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The omicron variant may present mild COVID symptoms, expert says

There’s little to know about the omicron COVID-19 variant so far

Passengers check in at the Lufthansa counter at O.R. Tambo airport in Johannesburg, South Africa
Passengers check in at the Lufthansa counter at O.R. Tambo airport in Johannesburg, South Africa, on Monday Nov. 29, 2021.
Jerome Delay, Associated Press

The newly discovered omicron variant of the coronavirus may only present mild symptoms to those who are infected, according to Dr. Francis Collins, the director for the National Institutes of Health.

What is the omicron variant?

The World Health Organization warned of a new COVID-19 variant Friday, calling it a variant of concern and giving it the Greek alphabet letter “omicron,” as I wrote for the Deseret News.

  • The variant was originally discovered in Botswana, where there were four reported cases among fully vaccinated people, per The Associated Press.
  • Some cases were found in Hong Kong travelers from South Africa.

The emergence of this new variant led to dipping markets, increased travel restrictions and widespread fear about what the COVID-19 variant could present to us.

Does the omicron variant have mild symptoms? Is omicron more severe?

Collins said on CNN over the weekend that there is “no data so far to suggest” that the omicron variant causes more severe disease compared to other coronavirus variants.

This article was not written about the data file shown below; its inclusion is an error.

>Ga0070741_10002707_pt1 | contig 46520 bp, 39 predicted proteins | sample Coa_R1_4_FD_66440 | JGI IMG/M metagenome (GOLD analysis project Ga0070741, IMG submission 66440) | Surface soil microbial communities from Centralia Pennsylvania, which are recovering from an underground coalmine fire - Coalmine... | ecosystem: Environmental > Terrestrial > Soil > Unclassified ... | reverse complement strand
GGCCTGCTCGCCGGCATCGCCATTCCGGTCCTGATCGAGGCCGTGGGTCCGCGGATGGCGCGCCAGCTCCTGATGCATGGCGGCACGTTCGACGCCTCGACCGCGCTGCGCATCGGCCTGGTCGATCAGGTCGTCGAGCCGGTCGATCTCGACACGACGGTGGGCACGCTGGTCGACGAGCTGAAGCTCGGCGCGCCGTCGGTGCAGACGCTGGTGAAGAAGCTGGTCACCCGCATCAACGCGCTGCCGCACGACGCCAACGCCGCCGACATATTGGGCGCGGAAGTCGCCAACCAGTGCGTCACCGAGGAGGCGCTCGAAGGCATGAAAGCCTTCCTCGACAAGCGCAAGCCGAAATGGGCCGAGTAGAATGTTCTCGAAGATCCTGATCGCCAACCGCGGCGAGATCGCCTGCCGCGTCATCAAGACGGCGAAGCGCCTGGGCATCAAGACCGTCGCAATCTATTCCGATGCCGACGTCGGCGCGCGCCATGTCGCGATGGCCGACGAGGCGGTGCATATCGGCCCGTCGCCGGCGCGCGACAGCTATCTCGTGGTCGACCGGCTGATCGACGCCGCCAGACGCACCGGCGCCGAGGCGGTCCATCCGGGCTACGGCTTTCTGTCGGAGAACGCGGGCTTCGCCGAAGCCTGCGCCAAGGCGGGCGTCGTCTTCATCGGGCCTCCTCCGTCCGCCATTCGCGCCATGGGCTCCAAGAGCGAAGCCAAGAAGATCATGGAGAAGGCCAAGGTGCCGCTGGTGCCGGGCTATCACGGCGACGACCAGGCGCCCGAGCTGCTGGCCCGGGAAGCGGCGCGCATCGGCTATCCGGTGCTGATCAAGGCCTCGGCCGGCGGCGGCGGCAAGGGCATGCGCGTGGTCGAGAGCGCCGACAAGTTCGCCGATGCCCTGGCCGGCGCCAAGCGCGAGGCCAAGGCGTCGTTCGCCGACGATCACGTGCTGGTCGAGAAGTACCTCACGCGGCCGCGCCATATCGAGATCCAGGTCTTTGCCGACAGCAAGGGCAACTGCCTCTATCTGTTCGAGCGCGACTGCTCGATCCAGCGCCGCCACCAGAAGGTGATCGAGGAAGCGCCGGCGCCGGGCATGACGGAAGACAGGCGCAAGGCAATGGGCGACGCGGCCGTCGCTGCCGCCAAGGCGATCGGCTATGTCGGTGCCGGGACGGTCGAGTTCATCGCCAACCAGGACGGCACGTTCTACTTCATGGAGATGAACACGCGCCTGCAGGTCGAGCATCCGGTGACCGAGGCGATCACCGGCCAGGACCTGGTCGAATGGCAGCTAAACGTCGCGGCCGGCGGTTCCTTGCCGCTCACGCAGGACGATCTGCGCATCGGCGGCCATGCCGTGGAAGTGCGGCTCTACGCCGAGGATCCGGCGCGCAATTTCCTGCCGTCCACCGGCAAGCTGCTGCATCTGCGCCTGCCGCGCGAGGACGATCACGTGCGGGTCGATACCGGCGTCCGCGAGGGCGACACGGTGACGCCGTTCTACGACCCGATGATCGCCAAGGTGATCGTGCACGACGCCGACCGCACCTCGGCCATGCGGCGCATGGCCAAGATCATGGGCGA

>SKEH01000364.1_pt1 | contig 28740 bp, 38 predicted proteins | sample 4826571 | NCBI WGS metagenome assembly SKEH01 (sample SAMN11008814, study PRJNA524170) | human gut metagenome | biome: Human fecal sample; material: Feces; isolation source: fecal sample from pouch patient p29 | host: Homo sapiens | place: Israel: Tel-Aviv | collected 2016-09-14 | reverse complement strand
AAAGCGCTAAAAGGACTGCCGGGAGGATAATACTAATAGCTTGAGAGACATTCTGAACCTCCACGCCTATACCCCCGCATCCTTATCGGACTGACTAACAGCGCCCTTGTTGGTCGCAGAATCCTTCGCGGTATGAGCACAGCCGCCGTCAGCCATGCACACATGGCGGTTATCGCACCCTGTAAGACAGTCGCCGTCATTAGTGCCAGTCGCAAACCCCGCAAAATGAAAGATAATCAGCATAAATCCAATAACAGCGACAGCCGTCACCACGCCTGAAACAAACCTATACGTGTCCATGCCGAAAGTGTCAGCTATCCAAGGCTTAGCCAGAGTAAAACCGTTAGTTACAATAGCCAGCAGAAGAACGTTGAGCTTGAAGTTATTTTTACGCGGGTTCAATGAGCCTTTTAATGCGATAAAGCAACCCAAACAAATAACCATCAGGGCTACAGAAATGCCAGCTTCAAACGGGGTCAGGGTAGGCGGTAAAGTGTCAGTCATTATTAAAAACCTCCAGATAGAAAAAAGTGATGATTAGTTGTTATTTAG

• “There’s even a bit of a report from South Africa that maybe people with this are milder than usual, but they’re mostly young people who have mild illness anyway,” Collins said.

Collins also said on “Fox News Sunday” that South Africa is gathering as much information as possible to assess the dangers of the variant.

  • We do know that this is a variant that has a lot of mutations, like 50 of them and more than 30 of those in the spike protein, which is the part of the virus that attaches to your human cells if you get infected, that is a new record in terms of the number of mutations,” he said. “It does make you worry, therefore, that it’s a sufficiently different virus, that it might not respond as well to protection from the vaccines. But we don’t know that.”
  • “We can certainly see that in South Africa and a few neighboring countries in south part of Africa, this does seem to be spreading quite rapidly, so the inference would be there that it’s particularly contagious,” he added. “We don’t know about its severity, trying to collect that data as quickly as possible.”